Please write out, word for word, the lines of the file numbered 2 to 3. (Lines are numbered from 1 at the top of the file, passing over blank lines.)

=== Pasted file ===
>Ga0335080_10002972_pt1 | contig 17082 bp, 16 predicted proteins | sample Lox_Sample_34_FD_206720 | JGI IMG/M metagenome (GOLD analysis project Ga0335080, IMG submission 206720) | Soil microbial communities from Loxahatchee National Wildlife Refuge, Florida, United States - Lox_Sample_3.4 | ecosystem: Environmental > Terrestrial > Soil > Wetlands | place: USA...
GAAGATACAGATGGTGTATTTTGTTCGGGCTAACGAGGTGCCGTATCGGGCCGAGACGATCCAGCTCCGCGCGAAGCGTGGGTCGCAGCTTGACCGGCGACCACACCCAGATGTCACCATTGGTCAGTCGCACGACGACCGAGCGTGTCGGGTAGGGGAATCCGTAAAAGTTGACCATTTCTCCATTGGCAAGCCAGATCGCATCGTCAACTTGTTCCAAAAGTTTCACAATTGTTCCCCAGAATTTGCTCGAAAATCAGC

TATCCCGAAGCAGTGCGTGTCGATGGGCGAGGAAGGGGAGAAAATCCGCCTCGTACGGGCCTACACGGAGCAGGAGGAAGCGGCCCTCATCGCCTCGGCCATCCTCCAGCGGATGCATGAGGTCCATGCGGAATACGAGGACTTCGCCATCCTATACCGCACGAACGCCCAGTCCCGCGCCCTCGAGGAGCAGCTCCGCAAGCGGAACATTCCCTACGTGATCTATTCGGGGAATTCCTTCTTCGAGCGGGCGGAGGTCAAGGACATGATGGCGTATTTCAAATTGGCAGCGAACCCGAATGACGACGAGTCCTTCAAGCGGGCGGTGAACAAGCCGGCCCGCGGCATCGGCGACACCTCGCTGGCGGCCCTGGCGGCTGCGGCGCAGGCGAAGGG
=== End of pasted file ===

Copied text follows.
GAAGATACAGATGGTGTATTTTGTTCGGGCTAACGAGGTGCCGTATCGGGCCGAGACGATCCAGCTCCGCGCGAAGCGTGGGTCGCAGCTTGACCGGCGACCACACCCAGATGTCACCATTGGTCAGTCGCACGACGACCGAGCGTGTCGGGTAGGGGAATCCGTAAAAGTTGACCATTTCTCCATTGGCAAGCCAGATCGCATCGTCAACTTGTTCCAAAAGTTTCACAATTGTTCCCCAGAATTTGCTCGAAAATCAGC

TATCCCGAAGCAGTGCGTGTCGATGGGCGAGGAAGGGGAGAAAATCCGCCTCGTACGGGCCTACACGGAGCAGGAGGAAGCGGCCCTCATCGCCTCGGCCATCCTCCAGCGGATGCATGAGGTCCATGCGGAATACGAGGACTTCGCCATCCTATACCGCACGAACGCCCAGTCCCGCGCCCTCGAGGAGCAGCTCCGCAAGCGGAACATTCCCTACGTGATCTATTCGGGGAATTCCTTCTTCGAGCGGGCGGAGGTCAAGGACATGATGGCGTATTTCAAATTGGCAGCGAACCCGAATGACGACGAGTCCTTCAAGCGGGCGGTGAACAAGCCGGCCCGCGGCATCGGCGACACCTCGCTGGCGGCCCTGGCGGCTGCGGCGCAGGCGAAGGG